NAMT executive director Kathy Evans was also enthusiastic about The Break Up Notebook, as well as the entire program. The other musicals included Casey at the Bat by Tom Child and Gordon Goodwin, The Chocolate Tree by Marshall Pailet and A. D. Penedo, The Gypsy King by Randy Rogel and Kirby Ward, Kingdom by Aaron Jafferis and Ian Williams, Tinyard Hill by Mark Allen and Thomas M. Newman, and Writing Arthur by David Austin.
Evans reported that “every show had a champion,” which bodes well for the repercussions from the kind of busy weekend that three years ago yielded The Drowsy Chaperone and, prior to that, introduced Striking 12, which was produced Off-Broadway last year and was well received.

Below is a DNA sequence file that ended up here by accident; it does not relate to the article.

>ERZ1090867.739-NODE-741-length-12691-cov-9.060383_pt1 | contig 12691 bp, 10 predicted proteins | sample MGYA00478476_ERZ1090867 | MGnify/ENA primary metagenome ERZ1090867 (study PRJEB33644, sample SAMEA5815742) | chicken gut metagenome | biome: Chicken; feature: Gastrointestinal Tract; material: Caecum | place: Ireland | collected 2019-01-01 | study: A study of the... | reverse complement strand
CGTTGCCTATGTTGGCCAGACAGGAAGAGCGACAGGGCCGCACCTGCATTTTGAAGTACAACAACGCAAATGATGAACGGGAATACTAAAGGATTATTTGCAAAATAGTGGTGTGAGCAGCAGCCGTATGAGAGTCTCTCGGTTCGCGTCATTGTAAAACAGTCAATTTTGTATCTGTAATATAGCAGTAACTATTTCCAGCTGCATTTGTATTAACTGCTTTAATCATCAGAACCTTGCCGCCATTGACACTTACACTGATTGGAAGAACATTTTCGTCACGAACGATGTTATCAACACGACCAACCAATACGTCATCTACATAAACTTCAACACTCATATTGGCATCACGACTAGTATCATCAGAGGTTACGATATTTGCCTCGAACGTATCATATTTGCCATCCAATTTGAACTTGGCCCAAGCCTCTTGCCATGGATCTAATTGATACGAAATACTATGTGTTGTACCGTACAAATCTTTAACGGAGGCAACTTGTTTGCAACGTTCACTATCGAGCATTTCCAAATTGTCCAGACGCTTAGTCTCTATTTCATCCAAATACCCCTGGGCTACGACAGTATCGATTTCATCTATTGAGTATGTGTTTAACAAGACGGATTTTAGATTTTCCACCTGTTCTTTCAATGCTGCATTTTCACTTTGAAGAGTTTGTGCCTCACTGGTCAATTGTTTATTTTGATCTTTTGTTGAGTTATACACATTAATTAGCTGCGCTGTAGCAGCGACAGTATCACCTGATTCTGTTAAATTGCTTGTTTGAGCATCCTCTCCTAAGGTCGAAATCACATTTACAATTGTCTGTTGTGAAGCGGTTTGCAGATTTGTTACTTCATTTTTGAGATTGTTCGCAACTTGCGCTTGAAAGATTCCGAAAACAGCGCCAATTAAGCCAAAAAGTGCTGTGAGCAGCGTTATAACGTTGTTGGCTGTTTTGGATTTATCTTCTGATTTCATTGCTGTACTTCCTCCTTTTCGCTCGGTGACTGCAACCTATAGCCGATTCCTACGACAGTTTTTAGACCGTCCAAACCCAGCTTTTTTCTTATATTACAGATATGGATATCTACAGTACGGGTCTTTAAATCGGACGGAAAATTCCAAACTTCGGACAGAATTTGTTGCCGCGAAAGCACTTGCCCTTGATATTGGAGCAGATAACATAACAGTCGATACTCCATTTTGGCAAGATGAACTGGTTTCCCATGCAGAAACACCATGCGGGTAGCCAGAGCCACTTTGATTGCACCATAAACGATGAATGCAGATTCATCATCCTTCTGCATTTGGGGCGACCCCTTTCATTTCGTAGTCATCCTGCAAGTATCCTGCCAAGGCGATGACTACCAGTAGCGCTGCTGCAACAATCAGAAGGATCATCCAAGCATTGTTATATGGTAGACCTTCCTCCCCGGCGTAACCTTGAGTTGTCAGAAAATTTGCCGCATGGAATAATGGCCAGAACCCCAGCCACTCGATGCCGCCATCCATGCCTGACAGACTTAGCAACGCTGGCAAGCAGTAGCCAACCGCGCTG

Evans agreed that this year’s frame was especially interesting for having no well-known participating creators; all of them were chosen by a committee unaware of who had written what. Overall, the festival was “very successful,” she said. “There was a tremendous turnout and feedback.” As evidence, Evans said 40 to 50 of the musical theatre producing community gathered to talk about the festival the day after it closed. Just as some of the work brought the attendees to their feet, some of the pieces made them want to stick around.